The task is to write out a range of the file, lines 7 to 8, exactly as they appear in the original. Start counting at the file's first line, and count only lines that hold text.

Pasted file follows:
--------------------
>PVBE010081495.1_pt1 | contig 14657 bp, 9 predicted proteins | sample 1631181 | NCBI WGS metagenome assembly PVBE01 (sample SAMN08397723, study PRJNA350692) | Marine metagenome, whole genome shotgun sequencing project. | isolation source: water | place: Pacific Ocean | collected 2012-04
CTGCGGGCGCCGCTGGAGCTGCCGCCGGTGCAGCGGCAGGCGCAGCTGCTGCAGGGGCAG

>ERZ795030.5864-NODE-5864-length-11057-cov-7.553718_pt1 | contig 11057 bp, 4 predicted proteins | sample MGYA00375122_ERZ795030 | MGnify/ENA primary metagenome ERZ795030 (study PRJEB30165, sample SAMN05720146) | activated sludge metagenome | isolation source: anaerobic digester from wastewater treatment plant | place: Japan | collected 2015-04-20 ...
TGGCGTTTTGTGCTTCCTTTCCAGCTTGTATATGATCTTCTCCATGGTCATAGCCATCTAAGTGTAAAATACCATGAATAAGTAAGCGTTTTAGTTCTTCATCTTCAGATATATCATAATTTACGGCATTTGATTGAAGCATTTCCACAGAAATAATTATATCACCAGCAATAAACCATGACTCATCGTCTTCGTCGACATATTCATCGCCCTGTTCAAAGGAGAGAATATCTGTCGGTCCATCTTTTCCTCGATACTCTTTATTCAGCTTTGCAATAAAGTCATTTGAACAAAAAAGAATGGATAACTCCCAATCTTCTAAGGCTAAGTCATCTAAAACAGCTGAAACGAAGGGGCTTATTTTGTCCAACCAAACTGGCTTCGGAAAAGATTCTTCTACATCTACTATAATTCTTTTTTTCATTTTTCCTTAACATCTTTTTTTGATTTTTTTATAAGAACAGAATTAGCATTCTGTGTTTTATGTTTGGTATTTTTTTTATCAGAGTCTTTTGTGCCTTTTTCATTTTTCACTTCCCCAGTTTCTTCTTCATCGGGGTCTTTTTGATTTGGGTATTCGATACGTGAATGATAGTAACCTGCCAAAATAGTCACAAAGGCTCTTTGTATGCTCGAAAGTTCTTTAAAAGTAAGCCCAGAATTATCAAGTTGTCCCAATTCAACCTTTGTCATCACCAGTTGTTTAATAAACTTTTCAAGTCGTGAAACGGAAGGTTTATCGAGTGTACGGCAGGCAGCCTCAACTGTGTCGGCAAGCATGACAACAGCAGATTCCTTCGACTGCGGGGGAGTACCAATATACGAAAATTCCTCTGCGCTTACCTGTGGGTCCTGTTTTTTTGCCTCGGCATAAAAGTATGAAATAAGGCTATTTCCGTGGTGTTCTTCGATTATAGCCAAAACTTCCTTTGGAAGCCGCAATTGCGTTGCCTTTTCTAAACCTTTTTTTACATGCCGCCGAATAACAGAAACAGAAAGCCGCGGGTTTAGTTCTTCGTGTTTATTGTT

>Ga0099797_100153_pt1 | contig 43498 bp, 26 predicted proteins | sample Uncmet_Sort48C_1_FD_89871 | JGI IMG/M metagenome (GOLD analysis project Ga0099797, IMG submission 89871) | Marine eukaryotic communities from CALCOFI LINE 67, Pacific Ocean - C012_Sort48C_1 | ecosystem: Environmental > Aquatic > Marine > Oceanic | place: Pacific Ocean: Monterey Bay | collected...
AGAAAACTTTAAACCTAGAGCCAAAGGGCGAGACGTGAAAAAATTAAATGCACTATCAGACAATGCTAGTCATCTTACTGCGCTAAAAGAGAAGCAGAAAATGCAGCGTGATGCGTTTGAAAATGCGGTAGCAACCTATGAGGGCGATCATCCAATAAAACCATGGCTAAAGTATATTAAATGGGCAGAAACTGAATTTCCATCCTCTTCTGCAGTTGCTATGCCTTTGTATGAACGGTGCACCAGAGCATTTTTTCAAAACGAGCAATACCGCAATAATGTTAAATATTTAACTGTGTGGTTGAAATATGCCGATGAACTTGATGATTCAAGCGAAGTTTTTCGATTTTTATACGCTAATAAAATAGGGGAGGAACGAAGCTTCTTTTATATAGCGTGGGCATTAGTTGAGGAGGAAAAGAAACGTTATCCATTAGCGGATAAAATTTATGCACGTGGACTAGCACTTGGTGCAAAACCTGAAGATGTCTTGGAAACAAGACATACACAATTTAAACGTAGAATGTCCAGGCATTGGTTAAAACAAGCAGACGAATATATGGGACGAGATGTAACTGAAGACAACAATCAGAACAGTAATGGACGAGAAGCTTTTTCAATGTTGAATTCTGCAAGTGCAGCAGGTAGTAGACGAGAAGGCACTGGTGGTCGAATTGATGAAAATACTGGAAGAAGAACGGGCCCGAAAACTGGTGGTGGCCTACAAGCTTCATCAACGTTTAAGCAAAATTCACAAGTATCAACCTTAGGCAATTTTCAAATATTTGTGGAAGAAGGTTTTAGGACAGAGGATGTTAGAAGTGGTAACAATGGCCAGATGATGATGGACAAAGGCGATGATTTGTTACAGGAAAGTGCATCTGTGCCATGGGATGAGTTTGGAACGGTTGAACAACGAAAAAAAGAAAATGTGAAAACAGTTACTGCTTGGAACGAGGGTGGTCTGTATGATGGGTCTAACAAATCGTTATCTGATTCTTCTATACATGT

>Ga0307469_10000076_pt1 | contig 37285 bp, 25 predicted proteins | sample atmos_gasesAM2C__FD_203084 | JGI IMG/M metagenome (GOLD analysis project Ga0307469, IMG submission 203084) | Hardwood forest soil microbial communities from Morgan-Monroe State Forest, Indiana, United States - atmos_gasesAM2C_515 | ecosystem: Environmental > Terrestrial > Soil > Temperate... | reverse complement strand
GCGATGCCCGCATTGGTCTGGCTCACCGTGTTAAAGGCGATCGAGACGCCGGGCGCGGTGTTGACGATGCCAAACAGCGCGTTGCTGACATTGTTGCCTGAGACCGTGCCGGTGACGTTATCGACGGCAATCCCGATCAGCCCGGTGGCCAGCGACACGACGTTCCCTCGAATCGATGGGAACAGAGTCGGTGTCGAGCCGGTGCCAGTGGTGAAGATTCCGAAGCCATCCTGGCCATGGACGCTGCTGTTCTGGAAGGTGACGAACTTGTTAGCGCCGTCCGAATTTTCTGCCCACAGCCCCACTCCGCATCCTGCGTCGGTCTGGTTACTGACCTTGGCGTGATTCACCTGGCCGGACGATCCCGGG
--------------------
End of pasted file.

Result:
>Ga0307469_10000076_pt1 | contig 37285 bp, 25 predicted proteins | sample atmos_gasesAM2C__FD_203084 | JGI IMG/M metagenome (GOLD analysis project Ga0307469, IMG submission 203084) | Hardwood forest soil microbial communities from Morgan-Monroe State Forest, Indiana, United States - atmos_gasesAM2C_515 | ecosystem: Environmental > Terrestrial > Soil > Temperate... | reverse complement strand
GCGATGCCCGCATTGGTCTGGCTCACCGTGTTAAAGGCGATCGAGACGCCGGGCGCGGTGTTGACGATGCCAAACAGCGCGTTGCTGACATTGTTGCCTGAGACCGTGCCGGTGACGTTATCGACGGCAATCCCGATCAGCCCGGTGGCCAGCGACACGACGTTCCCTCGAATCGATGGGAACAGAGTCGGTGTCGAGCCGGTGCCAGTGGTGAAGATTCCGAAGCCATCCTGGCCATGGACGCTGCTGTTCTGGAAGGTGACGAACTTGTTAGCGCCGTCCGAATTTTCTGCCCACAGCCCCACTCCGCATCCTGCGTCGGTCTGGTTACTGACCTTGGCGTGATTCACCTGGCCGGACGATCCCGGG